One of the joys of writing a site like Centauri Dreams is that I can choose my own topics and devote as much or as little time as I want to each. The downside is that when I’m covering something in greater depth, as with the four articles on antimatter that ran in the last six days, I invariably fall behind on other interesting work. That means a couple of days of catch-up, which is what we’ll now see, starting with some thoughts on a possible planet beyond Neptune, a full-sized world as opposed to an ice dwarf like Pluto or Eris. This story is actually making the rounds right now, but it triggered thoughts on older exoplanet work I’ll describe in a minute.
It’s inevitable that we call such a world Planet X, in my case because of my love for the wonderful Edgar Ulmer film The Man from Planet X (1951), in which a planet from the deeps wanders into the Solar System and all manner of trouble — including the landing of an extraterrestrial on a foggy Scottish moor — breaks out. Of course, Planet X was also the name for the world Percival Lowell was searching for in the 1920s, a hunt that resulted in Clyde Tombaugh’s discovery of Pluto, although the latter occurred more or less by chance since Pluto/Charon isn’t big enough to cause the gravitational effects Lowell was examining.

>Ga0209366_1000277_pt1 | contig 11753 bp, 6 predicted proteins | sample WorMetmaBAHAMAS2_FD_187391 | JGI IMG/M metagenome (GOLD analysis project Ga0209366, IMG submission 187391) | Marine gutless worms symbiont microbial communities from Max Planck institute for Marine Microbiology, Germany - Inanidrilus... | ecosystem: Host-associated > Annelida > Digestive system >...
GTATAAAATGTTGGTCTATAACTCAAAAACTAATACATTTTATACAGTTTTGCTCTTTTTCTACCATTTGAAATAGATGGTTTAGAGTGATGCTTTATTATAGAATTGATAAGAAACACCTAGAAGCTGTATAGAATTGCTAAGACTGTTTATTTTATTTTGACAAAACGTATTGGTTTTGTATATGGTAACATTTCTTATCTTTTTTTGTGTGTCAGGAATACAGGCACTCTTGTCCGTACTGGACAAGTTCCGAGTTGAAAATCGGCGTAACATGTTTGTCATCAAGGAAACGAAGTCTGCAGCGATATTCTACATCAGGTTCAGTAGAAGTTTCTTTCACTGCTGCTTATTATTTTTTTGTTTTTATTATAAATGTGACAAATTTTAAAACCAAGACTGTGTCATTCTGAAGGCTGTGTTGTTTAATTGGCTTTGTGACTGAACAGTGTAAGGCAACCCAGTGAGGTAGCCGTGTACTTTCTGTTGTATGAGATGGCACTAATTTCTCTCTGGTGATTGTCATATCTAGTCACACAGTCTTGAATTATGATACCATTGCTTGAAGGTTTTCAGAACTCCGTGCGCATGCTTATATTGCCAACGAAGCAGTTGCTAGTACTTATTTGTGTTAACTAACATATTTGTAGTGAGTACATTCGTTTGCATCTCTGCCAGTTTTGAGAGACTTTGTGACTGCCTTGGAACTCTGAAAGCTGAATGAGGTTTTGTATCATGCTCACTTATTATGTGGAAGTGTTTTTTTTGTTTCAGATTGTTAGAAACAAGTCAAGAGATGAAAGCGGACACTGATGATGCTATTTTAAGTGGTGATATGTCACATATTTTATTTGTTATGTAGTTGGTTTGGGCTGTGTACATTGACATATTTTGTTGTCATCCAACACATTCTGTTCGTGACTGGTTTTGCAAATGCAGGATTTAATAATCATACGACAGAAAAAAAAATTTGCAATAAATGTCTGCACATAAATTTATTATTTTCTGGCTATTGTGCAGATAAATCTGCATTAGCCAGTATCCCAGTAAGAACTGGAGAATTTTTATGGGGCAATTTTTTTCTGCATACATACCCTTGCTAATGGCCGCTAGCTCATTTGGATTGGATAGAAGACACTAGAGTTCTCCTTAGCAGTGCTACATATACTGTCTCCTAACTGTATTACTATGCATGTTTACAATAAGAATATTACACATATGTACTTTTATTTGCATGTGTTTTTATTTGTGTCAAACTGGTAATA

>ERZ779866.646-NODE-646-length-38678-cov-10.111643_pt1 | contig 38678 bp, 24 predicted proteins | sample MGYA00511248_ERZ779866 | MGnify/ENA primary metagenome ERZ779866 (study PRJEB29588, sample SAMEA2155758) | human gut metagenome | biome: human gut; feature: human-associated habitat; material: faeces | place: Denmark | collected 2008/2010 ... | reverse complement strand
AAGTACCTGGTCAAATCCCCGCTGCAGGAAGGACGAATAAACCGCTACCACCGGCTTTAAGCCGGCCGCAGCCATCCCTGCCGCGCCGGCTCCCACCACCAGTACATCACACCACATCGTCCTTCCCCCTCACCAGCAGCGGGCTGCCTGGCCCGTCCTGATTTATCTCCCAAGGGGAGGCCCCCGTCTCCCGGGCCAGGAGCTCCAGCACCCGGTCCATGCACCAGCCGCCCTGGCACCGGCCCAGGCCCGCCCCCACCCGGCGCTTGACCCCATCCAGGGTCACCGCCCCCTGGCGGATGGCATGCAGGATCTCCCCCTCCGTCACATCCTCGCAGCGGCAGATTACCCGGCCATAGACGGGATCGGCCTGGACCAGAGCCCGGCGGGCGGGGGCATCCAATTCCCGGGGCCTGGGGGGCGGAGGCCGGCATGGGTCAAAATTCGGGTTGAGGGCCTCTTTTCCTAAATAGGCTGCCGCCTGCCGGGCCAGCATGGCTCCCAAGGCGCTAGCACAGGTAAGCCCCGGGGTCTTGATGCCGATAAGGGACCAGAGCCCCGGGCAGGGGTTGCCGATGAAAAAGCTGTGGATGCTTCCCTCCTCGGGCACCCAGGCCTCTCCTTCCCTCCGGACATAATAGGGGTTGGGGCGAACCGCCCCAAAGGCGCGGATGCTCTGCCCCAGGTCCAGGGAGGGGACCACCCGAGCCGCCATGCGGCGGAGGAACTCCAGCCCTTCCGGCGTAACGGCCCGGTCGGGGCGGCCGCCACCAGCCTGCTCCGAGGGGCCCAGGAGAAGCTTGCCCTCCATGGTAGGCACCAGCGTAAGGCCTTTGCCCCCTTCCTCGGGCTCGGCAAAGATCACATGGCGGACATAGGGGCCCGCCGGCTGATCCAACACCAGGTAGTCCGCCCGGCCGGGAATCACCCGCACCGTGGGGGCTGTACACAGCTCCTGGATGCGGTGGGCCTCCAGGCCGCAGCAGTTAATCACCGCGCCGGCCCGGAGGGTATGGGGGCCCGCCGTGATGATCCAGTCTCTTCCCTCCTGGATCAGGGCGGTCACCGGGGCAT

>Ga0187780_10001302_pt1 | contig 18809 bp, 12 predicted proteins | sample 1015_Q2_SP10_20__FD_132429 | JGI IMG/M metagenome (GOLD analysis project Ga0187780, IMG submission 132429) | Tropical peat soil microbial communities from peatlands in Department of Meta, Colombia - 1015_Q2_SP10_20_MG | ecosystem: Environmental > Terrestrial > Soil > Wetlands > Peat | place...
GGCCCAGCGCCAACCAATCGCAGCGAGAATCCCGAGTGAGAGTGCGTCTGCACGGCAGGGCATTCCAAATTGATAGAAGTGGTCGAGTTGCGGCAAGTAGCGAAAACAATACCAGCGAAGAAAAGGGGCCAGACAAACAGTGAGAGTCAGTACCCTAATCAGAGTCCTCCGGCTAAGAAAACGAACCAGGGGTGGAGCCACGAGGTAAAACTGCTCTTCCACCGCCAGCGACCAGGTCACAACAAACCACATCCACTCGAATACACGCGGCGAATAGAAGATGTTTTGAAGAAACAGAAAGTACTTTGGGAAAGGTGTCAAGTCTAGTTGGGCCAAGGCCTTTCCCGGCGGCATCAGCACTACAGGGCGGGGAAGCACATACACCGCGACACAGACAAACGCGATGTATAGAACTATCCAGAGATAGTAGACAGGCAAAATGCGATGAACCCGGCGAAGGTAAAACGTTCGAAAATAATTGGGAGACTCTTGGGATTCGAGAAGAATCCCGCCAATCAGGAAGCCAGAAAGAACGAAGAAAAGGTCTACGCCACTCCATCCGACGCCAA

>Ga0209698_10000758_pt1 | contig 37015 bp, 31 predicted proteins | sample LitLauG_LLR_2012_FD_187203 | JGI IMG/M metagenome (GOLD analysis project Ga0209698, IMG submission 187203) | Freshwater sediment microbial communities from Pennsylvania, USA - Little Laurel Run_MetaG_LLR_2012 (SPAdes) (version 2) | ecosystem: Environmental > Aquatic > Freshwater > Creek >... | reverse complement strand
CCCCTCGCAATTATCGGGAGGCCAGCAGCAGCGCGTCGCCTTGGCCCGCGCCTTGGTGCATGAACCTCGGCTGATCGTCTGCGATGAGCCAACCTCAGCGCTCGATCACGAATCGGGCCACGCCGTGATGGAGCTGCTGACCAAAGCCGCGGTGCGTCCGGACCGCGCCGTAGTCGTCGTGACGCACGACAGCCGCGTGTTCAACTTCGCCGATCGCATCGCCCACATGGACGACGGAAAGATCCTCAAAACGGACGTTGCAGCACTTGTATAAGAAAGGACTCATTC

So is there a real Planet X? Rodney Gomes (National Observatory of Brazil) has run simulations on the ‘scattered disk’ beyond Neptune and, factoring in oddities like the highly elliptical orbit of Sedna and other data points on these distant objects, Gomes believes a Neptune-class planet about four times as massive as Earth may be lurking in the outer system. Sedna, you may recall, has a perihelion of 76 AU but an aphelion fully 975 AU out — it’s on a 12,000 year orbital period! As for Gomes, his team has been looking at what they call ‘true inner Oort cloud objects’ for some time, seeing objects like Sedna as markers for the existence of a planet.
Gomes ran through the results of his simulations at an American Astronomical Society meeting in Oregon in May, keeping the Planet X hunt alive, and it’s worth noting that a Jupiter-class planet at about 5000 AU may also fit the bill (see Finding the Real Planet X). For that matter, the orbits of scattered disk objects may have another explanation besides an undiscovered planet. But thinking about Gomes’ work brought me around to Jason Steffen and team, whose new paper goes to work on a much different kind of gravitational effect, the disruption caused by a ‘hot Jupiter’ as it moves through a young Solar System and scatters smaller planets.
Realm of the Wandering Planets
Steffen (Fermilab Center for Particle Astrophysics) is digging into exactly what makes ‘hot Jupiters’ take up such extreme orbits. These are planets of Jupiter’s size and larger that whip around their stars in periods of just a few days. The question is how they got to their present position, for the assumption is that planets of this size had to form much further out in their system and then move inward. There are two mechanisms that could make this happen, one of which — a slow migration through a gas disk that would allow low-mass planets to likewise migrate inward, where they can be captured into mean-motion resonance with the gas giant — seems benign. These models suggest the presence of smaller worlds near the hot Jupiter.